Arkansas has had its share of notable corruption cases over the years, including when the governor who succeeded Bill Clinton was convicted in a Whitewater-related probe and when a state treasurer was caught accepting bribes stashed in pie boxes.
A flurry of cases in the past two years has been eye-popping, though, even for the most jaded veterans of Arkansas politics. Among those who have been charged are a nephew of the current governor, a champion of campaign finance reform and a top county official who admitted to taking bribes funneled through the church where he was a pastor.
The recent cases have stirred fears that the Capitol is becoming better known as a hotbed of corruption than for any policy achievements, and legislative leaders are scrambling to repair that image and find ways of deterring future misdeeds.
“Let us begin the session of the General Assembly today with a determination that the culture of greed and corruption is over,” Senate President Jim Hendren told colleagues on the first day of the current legislative session. “We will not participate in it, we will not ignore it and we will not tolerate those who do.”
Since January 2017, seven current or former state lawmakers — none of whom are still in the Legislature — have been ensnared in corruption investigations — most in a probe that looked at state money that was going to nonprofits, including a mental health provider and a for-profit Christian college in northwestern Arkansas.
At the center of that investigation was Rusty Cranford, a prolific lobbyist who admitted last year to taking part in a multimillion-dollar bribery and embezzlement scheme that involved lawmakers.
One of the people he said he bribed was former Republican state Sen. Jon Woods, who co-sponsored a successful 2014 constitutional amendment that banned lawmakers from accepting lobbyist gifts and prohibited corporations from contributing to political candidates in the state. Woods was convicted in the bribery case and is serving an 18-year prison sentence. He is appealing his conviction.
Cranford also said he bribed the governor’s nephew, former Republican state Sen. Jeremy Hutchinson, who denies the allegations and hasn’t been charged with taking bribes. However, Jeremy Hutchinson resigned last year after he was charged with misspending campaign funds on things including gym memberships and a Netflix subscription. He has pleaded not guilty and is trying to get the charges dismissed.
Hank Wilkins, a Democrat who served in the state House and state Senate before becoming the top elected official in Jefferson County, pleaded guilty last year to accepting bribes from Cranford when he was in the Legislature. The money was funneled to Wilkins through a church where he was a pastor.
The probes extend beyond the Capitol, too. A federal grand jury in January indicted a former state GOP chairman who served in the state Senate of conspiring to bribe an ex-judge who admitted to lowering a jury’s award in a negligence case in exchange for campaign contributions. State Sen. Gilbert Baker, who was no longer in the Senate and serving as a lobbyist when the alleged bribery scheme occurred, has pleaded not guilty and is awaiting trial.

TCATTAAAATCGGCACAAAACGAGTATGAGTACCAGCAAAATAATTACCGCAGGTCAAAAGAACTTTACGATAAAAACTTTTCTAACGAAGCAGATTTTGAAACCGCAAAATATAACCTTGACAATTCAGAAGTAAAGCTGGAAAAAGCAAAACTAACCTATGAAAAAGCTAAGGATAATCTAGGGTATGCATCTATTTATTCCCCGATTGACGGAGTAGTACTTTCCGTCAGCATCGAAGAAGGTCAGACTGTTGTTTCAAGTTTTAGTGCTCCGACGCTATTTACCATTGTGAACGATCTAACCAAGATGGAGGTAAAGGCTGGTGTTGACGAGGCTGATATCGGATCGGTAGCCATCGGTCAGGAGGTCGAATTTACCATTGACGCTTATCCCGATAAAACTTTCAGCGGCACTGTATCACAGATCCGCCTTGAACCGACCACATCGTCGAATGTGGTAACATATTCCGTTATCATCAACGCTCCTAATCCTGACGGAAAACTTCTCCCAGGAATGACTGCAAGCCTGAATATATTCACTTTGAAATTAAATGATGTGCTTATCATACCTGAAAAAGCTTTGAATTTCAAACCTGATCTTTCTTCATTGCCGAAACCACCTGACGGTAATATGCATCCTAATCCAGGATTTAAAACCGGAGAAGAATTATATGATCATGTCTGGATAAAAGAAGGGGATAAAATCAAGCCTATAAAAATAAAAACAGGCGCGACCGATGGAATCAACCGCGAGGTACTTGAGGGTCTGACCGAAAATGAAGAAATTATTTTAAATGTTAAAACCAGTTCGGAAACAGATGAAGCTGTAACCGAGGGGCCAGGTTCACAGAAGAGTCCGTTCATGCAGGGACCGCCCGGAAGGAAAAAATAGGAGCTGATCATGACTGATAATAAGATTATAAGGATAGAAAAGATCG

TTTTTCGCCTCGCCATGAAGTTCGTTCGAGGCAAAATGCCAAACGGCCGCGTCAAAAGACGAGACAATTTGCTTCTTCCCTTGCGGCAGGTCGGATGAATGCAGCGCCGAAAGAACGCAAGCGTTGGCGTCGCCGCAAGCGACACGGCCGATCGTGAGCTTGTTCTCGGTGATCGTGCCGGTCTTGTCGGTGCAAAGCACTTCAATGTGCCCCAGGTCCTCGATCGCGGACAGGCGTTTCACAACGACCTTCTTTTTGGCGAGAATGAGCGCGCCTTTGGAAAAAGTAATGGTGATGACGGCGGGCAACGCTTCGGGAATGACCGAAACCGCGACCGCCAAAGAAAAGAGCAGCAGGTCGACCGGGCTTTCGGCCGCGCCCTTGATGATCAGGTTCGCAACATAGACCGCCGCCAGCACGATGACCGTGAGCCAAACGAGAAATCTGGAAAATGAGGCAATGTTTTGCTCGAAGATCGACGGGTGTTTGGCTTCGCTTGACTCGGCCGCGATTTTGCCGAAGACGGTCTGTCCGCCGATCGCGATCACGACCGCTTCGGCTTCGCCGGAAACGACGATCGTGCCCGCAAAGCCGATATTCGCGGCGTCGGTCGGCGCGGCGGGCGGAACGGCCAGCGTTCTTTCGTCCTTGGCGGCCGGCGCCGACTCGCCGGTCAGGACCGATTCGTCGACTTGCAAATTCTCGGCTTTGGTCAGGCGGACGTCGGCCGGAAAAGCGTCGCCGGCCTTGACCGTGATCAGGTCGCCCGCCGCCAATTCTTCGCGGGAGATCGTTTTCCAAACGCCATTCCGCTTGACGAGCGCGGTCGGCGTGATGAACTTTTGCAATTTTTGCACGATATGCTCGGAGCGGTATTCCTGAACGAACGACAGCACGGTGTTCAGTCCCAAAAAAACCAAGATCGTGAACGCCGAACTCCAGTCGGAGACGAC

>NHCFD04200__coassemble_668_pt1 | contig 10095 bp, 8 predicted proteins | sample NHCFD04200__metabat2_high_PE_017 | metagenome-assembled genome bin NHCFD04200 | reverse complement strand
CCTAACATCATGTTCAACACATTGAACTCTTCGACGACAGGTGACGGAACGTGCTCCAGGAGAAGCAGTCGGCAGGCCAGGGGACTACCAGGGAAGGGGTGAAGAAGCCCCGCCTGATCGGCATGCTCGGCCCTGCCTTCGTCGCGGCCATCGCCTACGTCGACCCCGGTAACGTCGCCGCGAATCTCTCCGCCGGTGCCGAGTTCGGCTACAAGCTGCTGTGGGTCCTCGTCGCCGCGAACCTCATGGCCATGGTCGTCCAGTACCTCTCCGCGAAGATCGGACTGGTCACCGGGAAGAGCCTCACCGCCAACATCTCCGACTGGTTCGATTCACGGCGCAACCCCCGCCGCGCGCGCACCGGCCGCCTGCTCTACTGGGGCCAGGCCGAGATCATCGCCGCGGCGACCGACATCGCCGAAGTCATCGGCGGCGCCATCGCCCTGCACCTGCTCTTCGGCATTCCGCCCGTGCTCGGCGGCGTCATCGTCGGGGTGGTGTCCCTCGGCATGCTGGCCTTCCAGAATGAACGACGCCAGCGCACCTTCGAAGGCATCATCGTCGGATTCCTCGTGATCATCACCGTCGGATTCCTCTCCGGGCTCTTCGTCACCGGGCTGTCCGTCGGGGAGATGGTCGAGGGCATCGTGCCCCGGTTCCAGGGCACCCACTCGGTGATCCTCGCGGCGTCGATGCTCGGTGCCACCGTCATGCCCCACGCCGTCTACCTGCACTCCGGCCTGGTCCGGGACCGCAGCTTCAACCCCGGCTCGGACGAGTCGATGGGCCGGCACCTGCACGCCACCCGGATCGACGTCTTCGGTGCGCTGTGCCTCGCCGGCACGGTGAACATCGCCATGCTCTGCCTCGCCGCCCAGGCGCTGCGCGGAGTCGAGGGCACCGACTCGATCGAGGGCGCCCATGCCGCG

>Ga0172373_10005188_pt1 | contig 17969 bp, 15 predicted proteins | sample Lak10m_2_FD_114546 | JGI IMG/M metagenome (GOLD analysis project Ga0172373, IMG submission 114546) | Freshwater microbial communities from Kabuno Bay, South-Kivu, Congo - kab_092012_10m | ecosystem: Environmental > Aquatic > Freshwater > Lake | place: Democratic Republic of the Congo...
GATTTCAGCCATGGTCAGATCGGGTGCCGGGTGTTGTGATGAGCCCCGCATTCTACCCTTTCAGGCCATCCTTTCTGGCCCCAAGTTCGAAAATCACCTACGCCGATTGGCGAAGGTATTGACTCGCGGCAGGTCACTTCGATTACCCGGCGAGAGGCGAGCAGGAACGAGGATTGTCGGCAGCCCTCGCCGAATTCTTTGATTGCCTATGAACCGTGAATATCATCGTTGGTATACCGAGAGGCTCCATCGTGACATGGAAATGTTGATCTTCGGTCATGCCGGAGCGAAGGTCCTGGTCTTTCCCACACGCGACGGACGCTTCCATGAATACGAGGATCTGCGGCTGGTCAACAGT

All of those investigations were conducted at the federal level, leaving Arkansas leaders pushing for better safeguards at the state level, even if they acknowledge that such reforms wouldn’t necessarily have prevented the recent crimes alleged to have occurred.
“Those are not gray areas. Those are black and white areas,” Republican Gov. Asa Hutchinson said last month. “You don’t need new laws to prohibit it because it was a clear violation of the law. … Those are matters of integrity and it’s not a matter of legislation.”
The scandals prompted the state Senate to overhaul its ethics rules last year, including expanding financial disclosure requirements for state senators. The Senate also created a committee to handle complaints against its members, but the complaints can only be filed by fellow senators. The recent cases also led Arkansas Attorney General Leslie Rutledge to create a public integrity unit that she said would investigate corruption cases.
“(The public) can’t help but think it’s a jaded process,” said Democratic Sen. Keith Ingram, who is the chamber’s minority leader.
Legislative leaders in February unveiled a package of ethics bills aimed at cleaning up the Capitol’s image, including increasing the maximum fines the state’s Ethics Commission can levy and making personal use of campaign funds a felony rather than a misdemeanor. They’re also backing a proposal to make elected officials convicted of certain crimes ineligible to receive their retirement benefits.
“We can pass all the ethics legislation in the world, but someone who is intent on gaming the system (is) going to find a way around it,” Ingram said. “But we can put some teeth in some things, point out some practices that are taking place.”
Follow Andrew DeMillo on Twitter: https://twitter.com/ademillo